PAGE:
ISA urges ownership scrutiny

Industry Super Australia (ISA) has called on parliamentarians to investigate whether ownership of financial advice businesses by vertically integrated product providers is appropriate.

In a formal submission to the Senate Economic References Committee inquiry into the performance of the Australian Securities and Investments Commission (ASIC), Industry Super Australia – formerly the Industry Super Network until a recent name change – has argued against the Abbott government’s slated changes to the Future of Financial Advice (FOFA) and called for broader scrutiny of financial advice business models.

“ISA submits that if there are further instances of misconduct or financial collapse, it may be necessary to reconsider areas in which the FOFA Bills were diluted, or even whether it is feasible to allow product providers to be the major employers of financial advisers within a vertically integrated financial services industry,” the submission states.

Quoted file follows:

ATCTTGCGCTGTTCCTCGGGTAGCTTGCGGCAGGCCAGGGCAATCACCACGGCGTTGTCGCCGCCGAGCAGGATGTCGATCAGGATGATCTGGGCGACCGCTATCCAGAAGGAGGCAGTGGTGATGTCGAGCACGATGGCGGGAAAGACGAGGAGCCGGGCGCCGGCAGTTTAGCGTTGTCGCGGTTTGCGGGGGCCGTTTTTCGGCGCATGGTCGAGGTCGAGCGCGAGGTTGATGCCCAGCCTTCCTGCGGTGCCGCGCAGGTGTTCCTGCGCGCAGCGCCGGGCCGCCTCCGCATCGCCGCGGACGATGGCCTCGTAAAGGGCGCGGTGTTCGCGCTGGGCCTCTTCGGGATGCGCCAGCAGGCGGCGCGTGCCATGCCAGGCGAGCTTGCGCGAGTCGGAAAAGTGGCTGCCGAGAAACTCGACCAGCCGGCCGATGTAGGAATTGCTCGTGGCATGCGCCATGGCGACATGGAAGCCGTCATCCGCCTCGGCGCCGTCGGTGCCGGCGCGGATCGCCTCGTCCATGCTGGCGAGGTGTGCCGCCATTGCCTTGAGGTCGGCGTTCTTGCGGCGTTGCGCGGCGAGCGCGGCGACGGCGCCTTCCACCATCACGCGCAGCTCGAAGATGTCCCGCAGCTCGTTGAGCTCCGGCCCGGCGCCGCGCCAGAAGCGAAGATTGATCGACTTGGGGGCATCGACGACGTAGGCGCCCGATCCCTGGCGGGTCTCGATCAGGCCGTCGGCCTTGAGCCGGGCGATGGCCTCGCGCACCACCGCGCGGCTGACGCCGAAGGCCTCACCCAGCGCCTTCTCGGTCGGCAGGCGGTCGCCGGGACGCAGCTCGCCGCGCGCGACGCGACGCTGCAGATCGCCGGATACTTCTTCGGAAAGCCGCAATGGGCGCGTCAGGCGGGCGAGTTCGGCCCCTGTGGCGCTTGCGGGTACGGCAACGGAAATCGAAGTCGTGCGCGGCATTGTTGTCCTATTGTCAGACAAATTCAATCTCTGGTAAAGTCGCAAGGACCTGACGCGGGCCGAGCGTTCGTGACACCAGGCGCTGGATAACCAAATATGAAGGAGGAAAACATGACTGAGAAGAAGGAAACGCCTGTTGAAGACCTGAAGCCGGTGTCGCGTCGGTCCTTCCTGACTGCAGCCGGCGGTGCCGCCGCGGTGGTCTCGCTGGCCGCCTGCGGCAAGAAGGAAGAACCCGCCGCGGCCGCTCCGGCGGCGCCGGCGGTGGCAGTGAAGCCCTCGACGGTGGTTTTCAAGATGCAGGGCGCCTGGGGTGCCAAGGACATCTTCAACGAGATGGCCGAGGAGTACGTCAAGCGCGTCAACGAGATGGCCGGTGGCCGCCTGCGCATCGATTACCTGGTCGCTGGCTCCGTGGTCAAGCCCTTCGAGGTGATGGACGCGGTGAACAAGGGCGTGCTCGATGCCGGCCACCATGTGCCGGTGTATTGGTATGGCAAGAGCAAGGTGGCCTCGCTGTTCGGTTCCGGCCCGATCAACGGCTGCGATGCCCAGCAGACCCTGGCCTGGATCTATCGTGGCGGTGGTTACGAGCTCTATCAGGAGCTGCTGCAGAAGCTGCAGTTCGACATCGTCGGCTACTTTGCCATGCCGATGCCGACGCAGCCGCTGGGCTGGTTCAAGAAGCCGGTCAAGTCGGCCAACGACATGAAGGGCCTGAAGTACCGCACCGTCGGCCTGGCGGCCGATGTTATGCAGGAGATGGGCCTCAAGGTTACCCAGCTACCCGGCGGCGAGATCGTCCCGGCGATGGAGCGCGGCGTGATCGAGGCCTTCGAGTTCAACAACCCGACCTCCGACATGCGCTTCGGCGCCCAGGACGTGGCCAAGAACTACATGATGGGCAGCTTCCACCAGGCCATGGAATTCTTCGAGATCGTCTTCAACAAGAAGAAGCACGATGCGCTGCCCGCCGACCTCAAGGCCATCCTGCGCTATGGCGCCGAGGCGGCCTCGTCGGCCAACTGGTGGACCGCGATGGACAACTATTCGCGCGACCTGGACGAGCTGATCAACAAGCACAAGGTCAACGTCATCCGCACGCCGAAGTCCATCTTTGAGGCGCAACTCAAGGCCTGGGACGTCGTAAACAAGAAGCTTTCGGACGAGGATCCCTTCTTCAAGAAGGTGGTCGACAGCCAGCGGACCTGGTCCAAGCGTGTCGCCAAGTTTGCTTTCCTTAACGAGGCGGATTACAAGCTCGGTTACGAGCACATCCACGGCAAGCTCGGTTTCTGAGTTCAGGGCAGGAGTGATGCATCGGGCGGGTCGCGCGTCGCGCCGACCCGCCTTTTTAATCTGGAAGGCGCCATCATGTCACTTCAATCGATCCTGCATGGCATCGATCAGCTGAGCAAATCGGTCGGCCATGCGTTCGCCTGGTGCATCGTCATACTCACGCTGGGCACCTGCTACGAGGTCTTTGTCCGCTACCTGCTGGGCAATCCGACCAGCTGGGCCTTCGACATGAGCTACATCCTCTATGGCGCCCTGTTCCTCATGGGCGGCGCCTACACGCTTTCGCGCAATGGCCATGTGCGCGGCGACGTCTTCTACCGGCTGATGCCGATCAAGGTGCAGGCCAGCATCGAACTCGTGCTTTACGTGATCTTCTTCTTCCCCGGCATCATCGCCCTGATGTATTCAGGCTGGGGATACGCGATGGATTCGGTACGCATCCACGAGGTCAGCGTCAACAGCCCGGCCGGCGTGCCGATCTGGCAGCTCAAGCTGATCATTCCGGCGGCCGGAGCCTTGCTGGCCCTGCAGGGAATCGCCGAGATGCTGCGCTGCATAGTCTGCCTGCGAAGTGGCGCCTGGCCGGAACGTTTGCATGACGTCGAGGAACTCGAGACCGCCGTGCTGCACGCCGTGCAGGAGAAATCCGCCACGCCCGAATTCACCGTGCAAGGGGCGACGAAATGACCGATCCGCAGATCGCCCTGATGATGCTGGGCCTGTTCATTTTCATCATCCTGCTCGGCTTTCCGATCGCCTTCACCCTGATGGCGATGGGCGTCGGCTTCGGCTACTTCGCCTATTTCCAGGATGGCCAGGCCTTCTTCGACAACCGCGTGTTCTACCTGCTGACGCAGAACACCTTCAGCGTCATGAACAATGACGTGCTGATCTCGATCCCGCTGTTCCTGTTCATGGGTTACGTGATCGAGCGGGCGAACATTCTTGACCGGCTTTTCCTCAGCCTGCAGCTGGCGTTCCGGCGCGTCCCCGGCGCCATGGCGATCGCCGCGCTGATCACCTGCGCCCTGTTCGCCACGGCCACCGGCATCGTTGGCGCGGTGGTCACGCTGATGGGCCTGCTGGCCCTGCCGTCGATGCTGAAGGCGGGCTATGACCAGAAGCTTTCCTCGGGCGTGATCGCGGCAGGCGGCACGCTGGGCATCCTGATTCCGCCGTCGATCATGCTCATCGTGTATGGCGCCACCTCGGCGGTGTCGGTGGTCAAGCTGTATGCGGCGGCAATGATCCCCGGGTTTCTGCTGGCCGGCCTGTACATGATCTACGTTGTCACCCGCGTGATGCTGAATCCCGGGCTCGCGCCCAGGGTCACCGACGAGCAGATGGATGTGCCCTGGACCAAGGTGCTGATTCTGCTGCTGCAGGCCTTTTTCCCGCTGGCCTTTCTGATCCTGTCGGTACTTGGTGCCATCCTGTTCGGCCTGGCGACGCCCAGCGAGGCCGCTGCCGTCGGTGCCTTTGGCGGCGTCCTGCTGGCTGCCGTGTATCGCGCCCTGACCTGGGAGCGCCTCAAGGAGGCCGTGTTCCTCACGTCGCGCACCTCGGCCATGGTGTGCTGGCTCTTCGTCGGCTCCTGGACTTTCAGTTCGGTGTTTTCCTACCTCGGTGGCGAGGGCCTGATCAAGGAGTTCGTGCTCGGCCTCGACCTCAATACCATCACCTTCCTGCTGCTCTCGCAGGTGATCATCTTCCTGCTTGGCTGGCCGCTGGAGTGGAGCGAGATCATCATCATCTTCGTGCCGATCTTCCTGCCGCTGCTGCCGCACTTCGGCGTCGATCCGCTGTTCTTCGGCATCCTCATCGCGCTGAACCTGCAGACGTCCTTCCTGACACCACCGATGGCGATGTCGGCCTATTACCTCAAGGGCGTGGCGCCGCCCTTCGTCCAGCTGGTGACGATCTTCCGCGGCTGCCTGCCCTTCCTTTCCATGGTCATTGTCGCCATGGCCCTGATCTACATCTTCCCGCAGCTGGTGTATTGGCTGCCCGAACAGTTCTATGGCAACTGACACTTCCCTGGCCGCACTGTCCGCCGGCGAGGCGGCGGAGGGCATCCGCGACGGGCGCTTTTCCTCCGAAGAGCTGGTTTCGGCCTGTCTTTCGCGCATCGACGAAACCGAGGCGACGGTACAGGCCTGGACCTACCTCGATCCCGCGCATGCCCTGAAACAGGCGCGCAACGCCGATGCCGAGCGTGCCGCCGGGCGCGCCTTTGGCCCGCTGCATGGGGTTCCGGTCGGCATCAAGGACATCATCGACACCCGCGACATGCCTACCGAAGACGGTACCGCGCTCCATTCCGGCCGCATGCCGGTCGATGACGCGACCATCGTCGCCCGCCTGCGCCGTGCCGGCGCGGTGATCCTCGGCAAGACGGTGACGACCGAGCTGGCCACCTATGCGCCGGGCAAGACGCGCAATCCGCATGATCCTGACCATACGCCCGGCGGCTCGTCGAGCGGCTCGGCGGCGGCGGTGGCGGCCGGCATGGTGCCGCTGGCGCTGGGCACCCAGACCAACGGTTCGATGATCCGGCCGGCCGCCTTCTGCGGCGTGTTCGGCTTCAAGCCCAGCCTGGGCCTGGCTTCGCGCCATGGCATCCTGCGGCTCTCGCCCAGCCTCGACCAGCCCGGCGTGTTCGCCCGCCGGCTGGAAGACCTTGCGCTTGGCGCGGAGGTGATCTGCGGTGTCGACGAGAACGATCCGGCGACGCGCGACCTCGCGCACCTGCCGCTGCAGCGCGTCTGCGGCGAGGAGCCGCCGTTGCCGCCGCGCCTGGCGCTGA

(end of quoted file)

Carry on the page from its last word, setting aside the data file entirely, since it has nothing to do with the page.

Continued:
The submission indicates that the industry superannuation fund sector – like sections of the non-aligned private sector retail advice community – is concerned about potential competitive advantages and conflicts of interest stemming from vertical integration.

In September, ASIC itself made noises suggesting the issue of ownership of financial advice businesses was on its agenda.

“Where product manufacturers and dealer groups are integrated and are incentivising for recommendation of a particular product, this can assist in replacing the lost benefits from conflicted remuneration under FOFA in that it gives an avenue for businesses to grow their client base,” ASIC senior executive leader, financial advisers, Louise Macaulay told the Finsia conference in Sydney last month.

“We think there is an inherent conflict in those businesses and are interested to see how those businesses are going to be dealing with that conflict - it seems to us that advisers are more likely to offer products of their parent company.”

The ISA submission also defended ASIC’s role in the Commonwealth Financial Planning affair, blaming problems on the insufficient “pre-FOFA regulatory system” and making the case for a review of ASIC’s funding.

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